According to an article on AsiaOneHealth, the authorities in Sweden have recognized that exercise can be a wonderful thing for older adults. It can keep the immune system vibrant, forestall aches and pains, improve overall cardiovascular integrity, and more. Sickla Haelsocenter health club on the outskirts of Stockholm has recently been offering a subsidized exercise class — free to nonagenarians.
As of this writing, according to the article, there were 16 people over 90 years old participating in the class:
The idea is that keeping older people fit means they can continue to live independent lives — and stay out of hospitals and elderly care homes, which in Sweden’s cradle-to-grave welfare state are funded by municipalities.
‘We focus a lot on strength and balance, and we’ve seen a big improvement since we started this class in March. Back then most of the people came with canes or walkers, now almost none of them do,’ [Kristoffer] Sjoeberg [the personal trainer who leads the class of nonagenarians] says.
‘I sometimes forget to take my cane with me nowadays!’ exclaims Alice Wettergren, 92.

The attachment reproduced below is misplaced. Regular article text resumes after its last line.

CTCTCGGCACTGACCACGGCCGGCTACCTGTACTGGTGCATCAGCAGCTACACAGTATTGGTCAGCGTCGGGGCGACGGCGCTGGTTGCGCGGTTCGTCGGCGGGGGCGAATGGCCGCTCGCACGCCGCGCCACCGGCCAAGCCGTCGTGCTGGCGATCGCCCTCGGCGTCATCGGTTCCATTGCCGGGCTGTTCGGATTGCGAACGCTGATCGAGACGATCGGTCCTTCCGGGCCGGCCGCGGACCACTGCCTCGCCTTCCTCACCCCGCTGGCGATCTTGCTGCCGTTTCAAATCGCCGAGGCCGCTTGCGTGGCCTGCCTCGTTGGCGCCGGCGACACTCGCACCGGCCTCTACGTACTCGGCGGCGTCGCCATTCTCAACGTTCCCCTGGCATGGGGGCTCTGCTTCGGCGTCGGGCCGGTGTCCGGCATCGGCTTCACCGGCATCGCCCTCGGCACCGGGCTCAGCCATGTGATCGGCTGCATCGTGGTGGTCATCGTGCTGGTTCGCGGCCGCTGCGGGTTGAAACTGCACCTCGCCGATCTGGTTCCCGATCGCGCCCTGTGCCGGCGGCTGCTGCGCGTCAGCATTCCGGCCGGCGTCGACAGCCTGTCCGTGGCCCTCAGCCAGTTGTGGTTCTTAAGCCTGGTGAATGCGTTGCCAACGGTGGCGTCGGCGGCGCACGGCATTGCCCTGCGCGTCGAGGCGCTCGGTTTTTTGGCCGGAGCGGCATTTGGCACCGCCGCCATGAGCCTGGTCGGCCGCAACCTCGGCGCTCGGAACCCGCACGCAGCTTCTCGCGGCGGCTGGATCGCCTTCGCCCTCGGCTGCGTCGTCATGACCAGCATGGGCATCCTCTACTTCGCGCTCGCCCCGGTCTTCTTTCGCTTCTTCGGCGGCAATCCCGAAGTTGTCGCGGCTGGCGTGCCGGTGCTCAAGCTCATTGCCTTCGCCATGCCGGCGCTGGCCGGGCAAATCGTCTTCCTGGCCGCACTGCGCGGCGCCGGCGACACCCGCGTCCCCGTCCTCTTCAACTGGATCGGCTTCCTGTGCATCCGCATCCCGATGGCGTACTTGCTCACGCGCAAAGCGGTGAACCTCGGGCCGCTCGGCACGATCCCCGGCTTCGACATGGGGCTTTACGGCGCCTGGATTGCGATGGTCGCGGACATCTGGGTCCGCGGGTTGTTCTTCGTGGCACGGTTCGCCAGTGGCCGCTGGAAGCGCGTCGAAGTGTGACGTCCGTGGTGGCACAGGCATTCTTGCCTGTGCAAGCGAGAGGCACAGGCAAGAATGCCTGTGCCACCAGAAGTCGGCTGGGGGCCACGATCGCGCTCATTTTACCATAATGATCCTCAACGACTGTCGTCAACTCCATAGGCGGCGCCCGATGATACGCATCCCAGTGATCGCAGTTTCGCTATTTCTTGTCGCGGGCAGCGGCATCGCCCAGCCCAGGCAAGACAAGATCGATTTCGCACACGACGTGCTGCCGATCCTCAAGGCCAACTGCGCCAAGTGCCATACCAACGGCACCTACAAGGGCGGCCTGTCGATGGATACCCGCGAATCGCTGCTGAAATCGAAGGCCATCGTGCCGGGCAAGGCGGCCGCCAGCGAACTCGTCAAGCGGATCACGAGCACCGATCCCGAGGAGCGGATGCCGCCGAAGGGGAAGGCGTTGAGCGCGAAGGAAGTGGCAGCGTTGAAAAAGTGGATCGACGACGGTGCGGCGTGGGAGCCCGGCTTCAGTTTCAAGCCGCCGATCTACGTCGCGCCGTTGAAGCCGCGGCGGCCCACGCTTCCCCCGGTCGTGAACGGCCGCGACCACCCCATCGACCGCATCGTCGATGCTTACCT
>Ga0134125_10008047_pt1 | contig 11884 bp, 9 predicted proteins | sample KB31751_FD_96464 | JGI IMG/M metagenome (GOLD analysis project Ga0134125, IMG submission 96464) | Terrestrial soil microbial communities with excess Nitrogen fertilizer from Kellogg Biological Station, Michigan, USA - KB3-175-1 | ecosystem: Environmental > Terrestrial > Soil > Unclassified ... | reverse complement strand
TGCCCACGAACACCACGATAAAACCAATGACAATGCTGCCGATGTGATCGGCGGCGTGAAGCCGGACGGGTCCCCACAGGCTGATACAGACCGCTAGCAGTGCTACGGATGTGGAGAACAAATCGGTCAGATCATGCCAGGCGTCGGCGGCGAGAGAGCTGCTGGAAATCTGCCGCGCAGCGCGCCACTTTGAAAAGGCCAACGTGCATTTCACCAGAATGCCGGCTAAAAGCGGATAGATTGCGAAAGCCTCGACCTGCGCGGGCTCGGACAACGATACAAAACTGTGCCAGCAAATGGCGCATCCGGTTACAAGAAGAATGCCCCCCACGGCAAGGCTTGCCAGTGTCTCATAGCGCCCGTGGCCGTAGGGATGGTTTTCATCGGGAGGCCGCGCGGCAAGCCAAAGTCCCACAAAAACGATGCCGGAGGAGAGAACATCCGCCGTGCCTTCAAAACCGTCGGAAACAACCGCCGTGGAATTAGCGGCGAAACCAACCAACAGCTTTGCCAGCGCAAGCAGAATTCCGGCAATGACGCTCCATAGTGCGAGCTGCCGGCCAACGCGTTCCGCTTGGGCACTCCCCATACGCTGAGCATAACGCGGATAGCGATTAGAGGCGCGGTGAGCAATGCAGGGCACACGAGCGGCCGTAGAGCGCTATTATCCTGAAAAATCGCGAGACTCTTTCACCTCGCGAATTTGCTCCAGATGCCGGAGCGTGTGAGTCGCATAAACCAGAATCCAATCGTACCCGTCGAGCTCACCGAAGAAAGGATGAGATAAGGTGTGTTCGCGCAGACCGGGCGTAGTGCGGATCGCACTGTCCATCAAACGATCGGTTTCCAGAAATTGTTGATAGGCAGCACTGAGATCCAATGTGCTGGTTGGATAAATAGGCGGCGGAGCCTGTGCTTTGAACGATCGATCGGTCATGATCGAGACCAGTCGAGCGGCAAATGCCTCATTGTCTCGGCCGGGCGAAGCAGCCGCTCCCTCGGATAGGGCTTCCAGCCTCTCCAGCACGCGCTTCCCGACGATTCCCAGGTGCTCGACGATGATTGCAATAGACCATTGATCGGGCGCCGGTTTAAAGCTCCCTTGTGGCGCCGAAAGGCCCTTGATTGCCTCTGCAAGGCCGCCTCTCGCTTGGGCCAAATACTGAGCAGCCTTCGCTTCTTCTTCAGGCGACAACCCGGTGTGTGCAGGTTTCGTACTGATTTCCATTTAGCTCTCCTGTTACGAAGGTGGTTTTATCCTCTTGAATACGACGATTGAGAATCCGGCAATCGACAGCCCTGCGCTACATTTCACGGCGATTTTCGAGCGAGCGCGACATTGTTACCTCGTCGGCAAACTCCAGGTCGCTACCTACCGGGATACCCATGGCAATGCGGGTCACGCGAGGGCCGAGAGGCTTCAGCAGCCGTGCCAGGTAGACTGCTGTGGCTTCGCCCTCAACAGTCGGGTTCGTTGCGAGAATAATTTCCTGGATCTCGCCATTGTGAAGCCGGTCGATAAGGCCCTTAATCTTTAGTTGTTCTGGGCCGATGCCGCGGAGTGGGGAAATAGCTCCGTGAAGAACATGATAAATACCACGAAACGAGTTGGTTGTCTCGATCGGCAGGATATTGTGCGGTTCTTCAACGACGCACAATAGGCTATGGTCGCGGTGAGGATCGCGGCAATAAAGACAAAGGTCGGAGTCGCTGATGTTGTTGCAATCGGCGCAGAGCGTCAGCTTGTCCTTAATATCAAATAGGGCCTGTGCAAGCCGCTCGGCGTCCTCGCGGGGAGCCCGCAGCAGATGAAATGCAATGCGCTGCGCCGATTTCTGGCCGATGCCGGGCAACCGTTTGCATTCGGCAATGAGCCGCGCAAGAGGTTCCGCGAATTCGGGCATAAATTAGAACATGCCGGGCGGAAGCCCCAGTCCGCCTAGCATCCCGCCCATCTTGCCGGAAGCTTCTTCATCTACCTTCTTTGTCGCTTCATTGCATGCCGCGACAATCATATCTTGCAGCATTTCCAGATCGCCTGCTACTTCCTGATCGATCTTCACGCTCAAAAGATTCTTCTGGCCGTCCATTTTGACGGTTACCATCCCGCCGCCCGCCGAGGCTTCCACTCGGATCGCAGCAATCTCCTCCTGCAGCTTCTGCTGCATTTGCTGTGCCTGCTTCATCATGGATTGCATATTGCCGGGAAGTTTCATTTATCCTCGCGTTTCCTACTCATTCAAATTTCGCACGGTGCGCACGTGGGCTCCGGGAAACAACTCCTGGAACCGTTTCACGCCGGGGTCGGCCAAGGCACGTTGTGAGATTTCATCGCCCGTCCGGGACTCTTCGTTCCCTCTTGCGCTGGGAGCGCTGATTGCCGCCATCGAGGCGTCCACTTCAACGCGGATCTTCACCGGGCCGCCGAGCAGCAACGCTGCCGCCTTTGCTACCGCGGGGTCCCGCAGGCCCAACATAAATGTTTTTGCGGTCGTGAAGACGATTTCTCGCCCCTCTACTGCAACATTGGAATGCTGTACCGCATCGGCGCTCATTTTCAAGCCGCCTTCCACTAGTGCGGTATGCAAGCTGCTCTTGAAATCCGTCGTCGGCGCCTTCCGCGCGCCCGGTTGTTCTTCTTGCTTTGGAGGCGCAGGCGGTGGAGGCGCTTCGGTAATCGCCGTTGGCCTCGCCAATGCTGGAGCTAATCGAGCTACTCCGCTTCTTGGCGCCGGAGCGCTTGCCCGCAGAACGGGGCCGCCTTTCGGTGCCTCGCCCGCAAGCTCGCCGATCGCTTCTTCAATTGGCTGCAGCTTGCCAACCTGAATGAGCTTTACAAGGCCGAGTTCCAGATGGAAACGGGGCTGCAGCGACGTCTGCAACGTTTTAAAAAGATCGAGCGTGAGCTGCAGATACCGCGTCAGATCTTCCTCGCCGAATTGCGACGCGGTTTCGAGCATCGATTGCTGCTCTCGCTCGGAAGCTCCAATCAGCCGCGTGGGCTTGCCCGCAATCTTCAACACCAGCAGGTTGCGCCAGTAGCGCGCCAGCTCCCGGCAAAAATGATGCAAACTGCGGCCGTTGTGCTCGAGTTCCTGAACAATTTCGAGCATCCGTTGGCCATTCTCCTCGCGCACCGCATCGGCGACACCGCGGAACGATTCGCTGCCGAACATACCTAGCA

Getting physically fit is recommended no matter what how old you are, particularly in this age of skyrocketing medical premiums and dwindling benefits, and for seniors even more so. Still, the array of people over 90 getting involved in the Swedish program goes to prove that it is never too late.
If you’re still looking for some unique last-minute gifts to pick out, perhaps you should consider something fitness-related. Options range from Adult Tricycles for the more active to smaller, portable foot exercisers and at-home blood pressure monitors.
Of course, any senior contemplating a fitness program should do so intelligently. Consult a medical professional who is familiar with your health issues and history before embarking on any exercise program. I would also advise visiting the American Senior Fitness Association website: It contains a wealth of useful information and tips for those who want to keep in shape past 50.